By Stacy Hope Small
The past few weeks, well months, have been a true test of my resilience and lessons learned over the years in how to process grief and the deep sadness that tags along. I’ve lost two close friends and my 15-year-old soul pup in 90 days. That’s a LOT. And, it’s all happening while I am in year three of no booze to take the edge off any of it.
This summer, I’ve also added in “getting healthier” to my agenda after some not-so-fab bloodwork showed signs of stress (high cortisol, high blood sugar) and as an active participant in a community known as Recovery2.0, I am not planning to digress from my health leveling up.
Daily, sometimes twice, kundalini yoga classes. More trips to the gym to lift a few light weights and get out of my comfort zone (ie, home with my pups). Eating three meals a day with LOTS of protein and low amounts of fat and NO snacks for atleast a 90-day period while I work on bettering my bloodwork results has been a huge lifestyle shift for me. In a good way, in that I already feel much better, and I know it’s exactly what needed to happen after a few years of post-pandemic paralysis and an aversion to exercise.
It’s a lot to admit that I wasn’t taking good care of myself the past few years. I was so focused on taking care of my older rescue pups (two of whom have now passed on in the past year-and-a-half), worrying about friends battling cancer, and laser-focusing in on my high-level clients who are traveling all over the world. I’d kind of forgotten that there are no short cuts when it comes to my own health and wellness. Not drinking alcohol has been the easier part for me than giving up snacks. That sounds weird, but gluten-free baked goods had become a favorite food group and I’ve since learned that it’s not uncommon to give up alcohol and crave sugar and feel like it’s the better choice. Neither are good options, to be honest.
I am currently in week six of next-to-no sugar other than small amounts from the date syrup I use to sweeten my high-protein pancakes and the natural sugar in blueberries and watermelon which are low-glycemic but high in joy-inducement when paired with low-fat feta and mint, or almond-milk greek yogurt. My life the past six weeks feels like an at-home wellness retreat, and if it weren’t for the three major losses, I’d truly be LOVING it.
My living room (photo below) is now my kundalini yoga/meditation studio where I practice morning Sadhana virtually with the world-renowned teacher/recovery guru Tommy Rosen. If you don’t know who he is and are struggling with any form of addiction, look him up (Home — Recovery 2.0 (r20.com).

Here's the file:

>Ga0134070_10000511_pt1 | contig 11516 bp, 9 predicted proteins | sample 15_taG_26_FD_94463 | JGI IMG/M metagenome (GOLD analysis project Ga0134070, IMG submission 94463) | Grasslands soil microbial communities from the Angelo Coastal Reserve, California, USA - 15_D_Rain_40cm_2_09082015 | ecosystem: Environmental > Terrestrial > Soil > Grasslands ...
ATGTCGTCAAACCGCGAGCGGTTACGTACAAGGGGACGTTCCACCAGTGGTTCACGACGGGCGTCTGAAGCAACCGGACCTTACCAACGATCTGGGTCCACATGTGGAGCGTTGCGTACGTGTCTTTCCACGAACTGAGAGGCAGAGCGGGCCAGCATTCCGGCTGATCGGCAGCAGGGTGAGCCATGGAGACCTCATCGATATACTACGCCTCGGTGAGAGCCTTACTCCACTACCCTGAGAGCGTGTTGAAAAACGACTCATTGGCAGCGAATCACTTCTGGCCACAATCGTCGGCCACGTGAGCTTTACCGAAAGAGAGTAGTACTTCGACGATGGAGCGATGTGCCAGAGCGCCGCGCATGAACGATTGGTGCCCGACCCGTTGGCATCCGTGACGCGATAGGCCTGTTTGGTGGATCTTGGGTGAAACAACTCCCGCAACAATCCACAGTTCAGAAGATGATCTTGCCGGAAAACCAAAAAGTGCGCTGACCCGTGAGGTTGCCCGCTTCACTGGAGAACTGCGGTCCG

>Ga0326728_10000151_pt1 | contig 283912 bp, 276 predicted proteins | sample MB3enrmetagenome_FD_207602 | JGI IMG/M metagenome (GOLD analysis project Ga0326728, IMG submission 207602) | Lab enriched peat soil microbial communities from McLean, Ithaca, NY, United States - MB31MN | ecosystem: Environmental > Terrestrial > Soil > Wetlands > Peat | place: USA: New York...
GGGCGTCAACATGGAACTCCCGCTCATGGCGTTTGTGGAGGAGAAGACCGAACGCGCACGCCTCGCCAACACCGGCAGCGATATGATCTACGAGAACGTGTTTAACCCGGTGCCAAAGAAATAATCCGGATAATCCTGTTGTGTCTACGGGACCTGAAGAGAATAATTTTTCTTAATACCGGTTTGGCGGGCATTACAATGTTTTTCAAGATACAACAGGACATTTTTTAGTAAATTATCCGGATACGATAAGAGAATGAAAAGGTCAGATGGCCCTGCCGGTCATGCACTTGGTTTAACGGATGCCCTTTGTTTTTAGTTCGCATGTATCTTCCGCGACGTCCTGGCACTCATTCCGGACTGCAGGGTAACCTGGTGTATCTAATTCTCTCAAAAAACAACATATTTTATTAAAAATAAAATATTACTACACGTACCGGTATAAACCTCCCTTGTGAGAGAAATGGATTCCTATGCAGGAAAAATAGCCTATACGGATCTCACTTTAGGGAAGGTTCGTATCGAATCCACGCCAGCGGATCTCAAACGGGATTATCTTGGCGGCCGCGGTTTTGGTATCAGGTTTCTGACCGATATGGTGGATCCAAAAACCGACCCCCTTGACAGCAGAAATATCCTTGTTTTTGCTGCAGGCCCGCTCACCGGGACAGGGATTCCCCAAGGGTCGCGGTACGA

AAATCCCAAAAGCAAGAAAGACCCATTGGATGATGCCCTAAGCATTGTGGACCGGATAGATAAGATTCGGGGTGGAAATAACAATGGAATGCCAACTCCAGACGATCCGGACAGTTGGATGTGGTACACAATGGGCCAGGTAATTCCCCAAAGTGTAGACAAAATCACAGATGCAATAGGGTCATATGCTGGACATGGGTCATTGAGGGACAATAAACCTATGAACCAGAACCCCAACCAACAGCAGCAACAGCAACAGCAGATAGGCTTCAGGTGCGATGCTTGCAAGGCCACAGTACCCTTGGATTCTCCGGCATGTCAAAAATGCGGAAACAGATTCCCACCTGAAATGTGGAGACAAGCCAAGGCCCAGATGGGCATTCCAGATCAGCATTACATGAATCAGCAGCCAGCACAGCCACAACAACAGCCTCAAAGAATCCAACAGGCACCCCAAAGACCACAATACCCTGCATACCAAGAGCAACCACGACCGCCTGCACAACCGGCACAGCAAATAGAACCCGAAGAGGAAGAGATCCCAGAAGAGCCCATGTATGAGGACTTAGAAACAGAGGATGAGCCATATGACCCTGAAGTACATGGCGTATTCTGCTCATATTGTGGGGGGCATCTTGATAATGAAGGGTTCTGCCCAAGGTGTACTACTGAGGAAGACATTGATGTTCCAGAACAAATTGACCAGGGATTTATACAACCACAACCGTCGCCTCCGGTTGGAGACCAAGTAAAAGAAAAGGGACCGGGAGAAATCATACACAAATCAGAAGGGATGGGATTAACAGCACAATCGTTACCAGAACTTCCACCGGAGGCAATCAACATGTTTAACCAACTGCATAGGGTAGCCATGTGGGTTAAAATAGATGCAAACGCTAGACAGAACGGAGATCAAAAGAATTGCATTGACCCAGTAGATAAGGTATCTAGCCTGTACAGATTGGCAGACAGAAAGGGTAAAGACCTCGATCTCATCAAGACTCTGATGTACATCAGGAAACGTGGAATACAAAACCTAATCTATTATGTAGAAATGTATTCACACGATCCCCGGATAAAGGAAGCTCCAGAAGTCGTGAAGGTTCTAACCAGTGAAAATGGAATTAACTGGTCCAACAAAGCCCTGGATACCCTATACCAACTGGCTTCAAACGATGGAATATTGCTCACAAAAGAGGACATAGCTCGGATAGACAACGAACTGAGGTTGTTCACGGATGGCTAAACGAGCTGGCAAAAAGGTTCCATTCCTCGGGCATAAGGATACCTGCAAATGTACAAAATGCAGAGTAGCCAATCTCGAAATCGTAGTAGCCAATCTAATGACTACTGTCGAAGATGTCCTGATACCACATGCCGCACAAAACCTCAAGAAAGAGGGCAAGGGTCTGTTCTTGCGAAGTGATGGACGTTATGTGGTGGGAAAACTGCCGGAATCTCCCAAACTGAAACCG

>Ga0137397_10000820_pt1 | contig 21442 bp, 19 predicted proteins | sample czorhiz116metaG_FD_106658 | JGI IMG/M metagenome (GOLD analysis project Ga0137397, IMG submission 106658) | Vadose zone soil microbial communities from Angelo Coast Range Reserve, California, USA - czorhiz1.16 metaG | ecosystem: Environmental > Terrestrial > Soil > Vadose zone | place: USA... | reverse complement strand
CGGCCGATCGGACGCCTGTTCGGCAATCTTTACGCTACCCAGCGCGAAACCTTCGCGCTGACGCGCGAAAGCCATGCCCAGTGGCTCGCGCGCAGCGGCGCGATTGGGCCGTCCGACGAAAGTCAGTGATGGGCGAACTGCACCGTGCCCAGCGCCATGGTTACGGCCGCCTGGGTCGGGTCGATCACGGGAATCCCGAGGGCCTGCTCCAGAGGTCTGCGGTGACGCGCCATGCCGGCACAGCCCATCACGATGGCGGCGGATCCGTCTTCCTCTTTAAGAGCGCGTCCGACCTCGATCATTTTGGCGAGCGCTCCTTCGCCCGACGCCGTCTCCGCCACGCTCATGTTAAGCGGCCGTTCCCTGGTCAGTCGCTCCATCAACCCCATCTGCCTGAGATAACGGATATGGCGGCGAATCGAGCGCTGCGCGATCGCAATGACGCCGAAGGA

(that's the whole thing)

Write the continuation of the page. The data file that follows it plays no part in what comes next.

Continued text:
So, while I am thrilled to be feeling better and on the path I know I am supposed to be on, the grief cannot be ignored. Two friends losing cancer battles is a reminder and a huge wake up call that we are all human, and we all have lifestyle choices to make. My naturopath reminded me, when we were going over my recent bloodwork, that I hired her to help me achieve my life goal of remaining cancer-free. Too many people in my family and my world have faced battles I’d prefer not to face. It’s a crucial time in my 50s to pay deep attention to my bloodwork and reverse the negative patterns showing up, before it’s too late.
With that comes a commitment to get to the gym a few times a week and strengthen my physical health, while also working on the emotional and spiritual pieces that come with trying new things (ie, the “not so x-treme muscle” class I’ve become fond of). I’m one of the younger people in the class and that inspires me. I see women in their 70s/80s using 5lb’ers for the class while I am still on 4’s. Ha. It’s not that big a stretch but it’s motivating and I know I’ll try the 5s soon as I started just a month ago with 3s!
Trying hot yoga was a way for me to prove to myself I really am onboard with trying new things. Did I love it? No. Will I go back? Yes. It was a class that the teacher made enjoyable solely by explaining the purpose behind each pose, and why we did the poses in this heated studio. Things like “it’s a massage for your liver/kidney/pancreas/gall bladder” resonate with me at a time when I am working to uplevel this area of my body. Some days though, when given the choice between Hot Yoga and Tai Chi, I might still choose Tai Chi. This happened last week, and I was in awe of my ability to not feel badly at all about my decision. Tai Chi might have been the slower option, but it still required driving to the gym, spending two hours of my day out of my comfort zone, and as I learned, it was NOT easy to move as slowly and consciously as the instructor encouraged me to do.
Sort of like life, some days you’ll feel like hot yoga and some days you’ll feel like Tai Chi. Both are good. Both work. Both help us move along our path.
Choose wisely. XO, Stacy